The Securities and Exchange Commission brought charges against Xue Samuel Lee, the co-founder of HyperFund, and Brenda Indah Chunga, also known as “Bitcoin Beautee,” the fund’s top promoter, for securities violations. Additionally, the United States Attorney’s Office for the District of Maryland brought criminal charges against Lee for allegedly co-founding the fund, and conspiracy charges against Chunga and Rodney Burton, a/k/a “Bitcoin Rodney,” for their roles as alleged promoters of the fund. These three individuals face a maximum penalty of up to five years in prison. The SEC alleges that for almost two years, from January 2020 until November 2022, Lee conducted a $1.7 billion Ponzi and pyramid scheme on a global scale. Continue Reading SEC and DOJ Charge Founder and Promoters of “HyperFund” with $1.7 Billion Crypto Pyramid and Ponzi Scheme
Last year, the Court in SEC v. Terraform Labs suggested, by denying the defendants’ motion to dismiss, that the sale of a digital asset to the public on a secondary market may constitute a security. Now, the Court has determined, as a matter of law, that crypto assets are securities. 
Three days before the end of the year, the Court issued a summary judgment opinion determining that there is no genuine dispute that Terraform’s four crypto assets—UST, LUNA, wLUNA, and MIR—were securities because they are investment contracts. The Supreme Court in Howey defined an investment contract as “a contract, transaction or scheme whereby a person invests his money in a common enterprise and is led to expect profits solely from the efforts of the promotor or a third party.”  All four crypto assets satisfied the Howey test. Continue Reading Judge Rules That Terraform’s Crypto Assets Are Securities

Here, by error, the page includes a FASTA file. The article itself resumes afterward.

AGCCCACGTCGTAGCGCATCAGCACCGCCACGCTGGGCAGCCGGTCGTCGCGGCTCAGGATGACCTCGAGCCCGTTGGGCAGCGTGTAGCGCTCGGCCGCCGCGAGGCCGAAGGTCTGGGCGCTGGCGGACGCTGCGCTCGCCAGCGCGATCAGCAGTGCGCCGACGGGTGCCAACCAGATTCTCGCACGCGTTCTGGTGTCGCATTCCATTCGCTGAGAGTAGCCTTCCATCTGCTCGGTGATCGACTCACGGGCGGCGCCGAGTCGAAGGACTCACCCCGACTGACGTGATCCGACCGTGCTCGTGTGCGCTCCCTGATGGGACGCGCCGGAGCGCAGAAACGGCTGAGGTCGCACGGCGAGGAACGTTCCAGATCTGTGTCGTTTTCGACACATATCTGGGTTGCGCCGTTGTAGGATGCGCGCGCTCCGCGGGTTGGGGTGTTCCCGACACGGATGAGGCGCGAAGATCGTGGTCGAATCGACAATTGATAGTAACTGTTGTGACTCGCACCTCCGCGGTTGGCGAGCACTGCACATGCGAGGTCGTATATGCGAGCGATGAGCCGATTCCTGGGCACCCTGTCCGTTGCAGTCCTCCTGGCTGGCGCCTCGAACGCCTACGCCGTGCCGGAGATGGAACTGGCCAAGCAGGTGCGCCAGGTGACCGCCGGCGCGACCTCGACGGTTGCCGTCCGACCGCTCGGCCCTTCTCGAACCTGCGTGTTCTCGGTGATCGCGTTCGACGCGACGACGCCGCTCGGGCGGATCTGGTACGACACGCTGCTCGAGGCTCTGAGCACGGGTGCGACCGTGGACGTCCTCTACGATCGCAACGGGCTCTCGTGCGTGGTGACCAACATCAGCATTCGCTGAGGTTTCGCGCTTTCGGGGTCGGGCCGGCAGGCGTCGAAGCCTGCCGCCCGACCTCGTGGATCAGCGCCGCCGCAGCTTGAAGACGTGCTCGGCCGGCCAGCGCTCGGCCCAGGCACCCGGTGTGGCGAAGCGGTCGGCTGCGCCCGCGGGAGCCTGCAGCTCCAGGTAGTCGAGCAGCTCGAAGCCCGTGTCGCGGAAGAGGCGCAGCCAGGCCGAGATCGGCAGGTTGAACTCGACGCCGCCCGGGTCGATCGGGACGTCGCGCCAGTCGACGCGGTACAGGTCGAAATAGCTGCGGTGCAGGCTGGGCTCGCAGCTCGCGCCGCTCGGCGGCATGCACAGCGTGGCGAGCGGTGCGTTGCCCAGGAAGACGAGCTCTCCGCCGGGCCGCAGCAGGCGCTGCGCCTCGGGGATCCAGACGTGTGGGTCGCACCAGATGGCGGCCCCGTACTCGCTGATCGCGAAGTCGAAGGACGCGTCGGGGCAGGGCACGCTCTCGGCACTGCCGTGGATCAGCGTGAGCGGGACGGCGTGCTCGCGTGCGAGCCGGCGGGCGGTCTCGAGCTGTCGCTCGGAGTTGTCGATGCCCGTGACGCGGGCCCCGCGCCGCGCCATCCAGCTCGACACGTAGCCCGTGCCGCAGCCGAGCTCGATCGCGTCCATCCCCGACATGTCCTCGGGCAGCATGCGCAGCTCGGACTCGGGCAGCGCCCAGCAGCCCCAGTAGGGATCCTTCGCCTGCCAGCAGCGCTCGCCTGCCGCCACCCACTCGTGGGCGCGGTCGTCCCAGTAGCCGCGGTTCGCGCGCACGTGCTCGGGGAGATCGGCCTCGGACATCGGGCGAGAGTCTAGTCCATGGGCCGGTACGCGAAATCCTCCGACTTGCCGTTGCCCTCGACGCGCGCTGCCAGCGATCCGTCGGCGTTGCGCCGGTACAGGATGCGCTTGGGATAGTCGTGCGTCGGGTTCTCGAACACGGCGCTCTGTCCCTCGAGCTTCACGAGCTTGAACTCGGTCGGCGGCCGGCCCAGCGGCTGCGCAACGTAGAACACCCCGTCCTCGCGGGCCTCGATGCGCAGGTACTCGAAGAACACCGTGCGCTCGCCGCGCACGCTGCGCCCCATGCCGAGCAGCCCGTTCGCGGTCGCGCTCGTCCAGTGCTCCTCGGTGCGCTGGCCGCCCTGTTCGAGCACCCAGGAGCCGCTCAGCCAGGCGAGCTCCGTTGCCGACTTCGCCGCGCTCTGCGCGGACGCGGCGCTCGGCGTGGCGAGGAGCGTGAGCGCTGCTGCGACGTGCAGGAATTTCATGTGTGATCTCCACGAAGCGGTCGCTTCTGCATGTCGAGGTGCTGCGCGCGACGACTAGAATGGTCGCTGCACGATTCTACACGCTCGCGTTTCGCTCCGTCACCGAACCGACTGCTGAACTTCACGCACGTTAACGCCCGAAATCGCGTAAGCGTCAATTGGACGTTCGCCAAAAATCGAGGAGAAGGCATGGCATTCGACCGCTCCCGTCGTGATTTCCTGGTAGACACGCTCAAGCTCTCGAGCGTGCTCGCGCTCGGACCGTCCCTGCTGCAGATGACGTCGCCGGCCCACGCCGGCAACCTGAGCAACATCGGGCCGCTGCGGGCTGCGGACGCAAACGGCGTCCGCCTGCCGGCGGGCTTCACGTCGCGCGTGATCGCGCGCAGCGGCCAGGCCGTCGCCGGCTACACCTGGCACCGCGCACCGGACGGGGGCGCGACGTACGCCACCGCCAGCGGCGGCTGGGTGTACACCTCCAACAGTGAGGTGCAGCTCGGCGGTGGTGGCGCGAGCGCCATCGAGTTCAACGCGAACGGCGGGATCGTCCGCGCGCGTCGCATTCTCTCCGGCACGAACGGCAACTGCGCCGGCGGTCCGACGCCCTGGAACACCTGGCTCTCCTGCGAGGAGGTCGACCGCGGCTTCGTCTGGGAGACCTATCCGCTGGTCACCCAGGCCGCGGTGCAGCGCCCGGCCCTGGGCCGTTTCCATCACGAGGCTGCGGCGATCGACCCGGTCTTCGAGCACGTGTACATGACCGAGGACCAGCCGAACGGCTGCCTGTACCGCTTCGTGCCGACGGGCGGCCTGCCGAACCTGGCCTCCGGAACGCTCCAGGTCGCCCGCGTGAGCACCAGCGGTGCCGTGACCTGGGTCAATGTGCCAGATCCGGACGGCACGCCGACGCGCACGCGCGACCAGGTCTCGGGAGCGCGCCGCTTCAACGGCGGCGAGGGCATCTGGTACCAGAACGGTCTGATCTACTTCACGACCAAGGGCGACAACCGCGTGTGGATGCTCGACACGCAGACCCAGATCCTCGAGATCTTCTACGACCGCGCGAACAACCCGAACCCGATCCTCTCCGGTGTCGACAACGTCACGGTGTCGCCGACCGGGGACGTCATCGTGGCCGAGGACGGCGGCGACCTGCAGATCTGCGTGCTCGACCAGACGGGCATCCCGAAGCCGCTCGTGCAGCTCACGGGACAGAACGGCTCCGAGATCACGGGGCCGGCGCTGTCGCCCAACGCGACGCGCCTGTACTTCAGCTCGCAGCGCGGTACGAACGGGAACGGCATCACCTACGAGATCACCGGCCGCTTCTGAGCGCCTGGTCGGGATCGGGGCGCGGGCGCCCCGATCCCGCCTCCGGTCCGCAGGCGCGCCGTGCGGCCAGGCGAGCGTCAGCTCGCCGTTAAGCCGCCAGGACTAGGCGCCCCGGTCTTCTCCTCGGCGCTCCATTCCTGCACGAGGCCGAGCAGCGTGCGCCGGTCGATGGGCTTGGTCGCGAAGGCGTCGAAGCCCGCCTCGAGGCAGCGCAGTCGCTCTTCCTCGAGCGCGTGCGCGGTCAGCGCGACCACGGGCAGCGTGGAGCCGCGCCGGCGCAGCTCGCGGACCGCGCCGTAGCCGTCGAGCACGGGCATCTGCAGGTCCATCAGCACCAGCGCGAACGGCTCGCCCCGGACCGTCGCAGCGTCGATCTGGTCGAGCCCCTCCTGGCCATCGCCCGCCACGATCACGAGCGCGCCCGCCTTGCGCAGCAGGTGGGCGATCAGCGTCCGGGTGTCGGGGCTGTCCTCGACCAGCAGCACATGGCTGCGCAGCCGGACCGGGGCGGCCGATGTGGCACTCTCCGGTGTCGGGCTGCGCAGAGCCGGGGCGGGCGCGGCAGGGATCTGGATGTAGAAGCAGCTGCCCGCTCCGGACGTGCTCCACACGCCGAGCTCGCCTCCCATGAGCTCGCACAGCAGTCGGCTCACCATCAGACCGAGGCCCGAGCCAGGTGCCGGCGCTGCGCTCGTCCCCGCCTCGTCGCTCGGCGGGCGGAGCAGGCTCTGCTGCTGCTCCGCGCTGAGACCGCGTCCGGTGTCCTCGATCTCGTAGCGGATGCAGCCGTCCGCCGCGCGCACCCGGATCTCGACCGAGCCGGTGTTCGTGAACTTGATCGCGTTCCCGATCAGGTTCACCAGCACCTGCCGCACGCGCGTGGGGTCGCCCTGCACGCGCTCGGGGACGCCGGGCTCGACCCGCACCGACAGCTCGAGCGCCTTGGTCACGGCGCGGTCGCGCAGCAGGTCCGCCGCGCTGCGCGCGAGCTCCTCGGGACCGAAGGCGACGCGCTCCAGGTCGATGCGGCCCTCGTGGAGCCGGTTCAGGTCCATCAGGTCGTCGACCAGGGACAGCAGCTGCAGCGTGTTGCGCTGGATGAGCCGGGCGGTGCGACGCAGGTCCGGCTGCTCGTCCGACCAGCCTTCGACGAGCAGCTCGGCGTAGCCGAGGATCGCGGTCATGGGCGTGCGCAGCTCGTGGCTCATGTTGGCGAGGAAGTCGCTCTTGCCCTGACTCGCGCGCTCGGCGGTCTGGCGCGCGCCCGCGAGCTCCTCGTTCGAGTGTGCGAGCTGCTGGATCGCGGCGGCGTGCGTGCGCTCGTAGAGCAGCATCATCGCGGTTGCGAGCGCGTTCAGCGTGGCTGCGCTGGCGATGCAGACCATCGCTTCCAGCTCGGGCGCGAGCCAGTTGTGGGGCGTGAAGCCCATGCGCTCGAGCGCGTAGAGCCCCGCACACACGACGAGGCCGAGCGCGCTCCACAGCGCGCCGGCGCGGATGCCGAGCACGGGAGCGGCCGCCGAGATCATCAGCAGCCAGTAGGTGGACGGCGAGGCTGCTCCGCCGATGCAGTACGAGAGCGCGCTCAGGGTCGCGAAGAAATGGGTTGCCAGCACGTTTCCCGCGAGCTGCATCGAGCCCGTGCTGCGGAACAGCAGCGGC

Recently, the Securities and Exchange Commission brought fraud charges against Jonathan Larmore for allegedly looting $35 million from real estate funds he advised. Larmore is a real estate investor, an investment adviser, and CEO of ArciTerra Companies LLC. The complaint alleges that they used the proceeds to pay personal expenses, including credit card bills, and to fund a “lavish lifestyle of private jets, yachts, and expensive residences.” The complaint alleges violations of the antifraud provisions of the Investment Advisers Act of 1940 and the Securities Exchange Act of 1934.Continue Reading SEC Charges Real Estate Fund Adviser with Misappropriating $35 Million and Later Manipulating the Market in a Fake Tender Offer to Acquire WeWork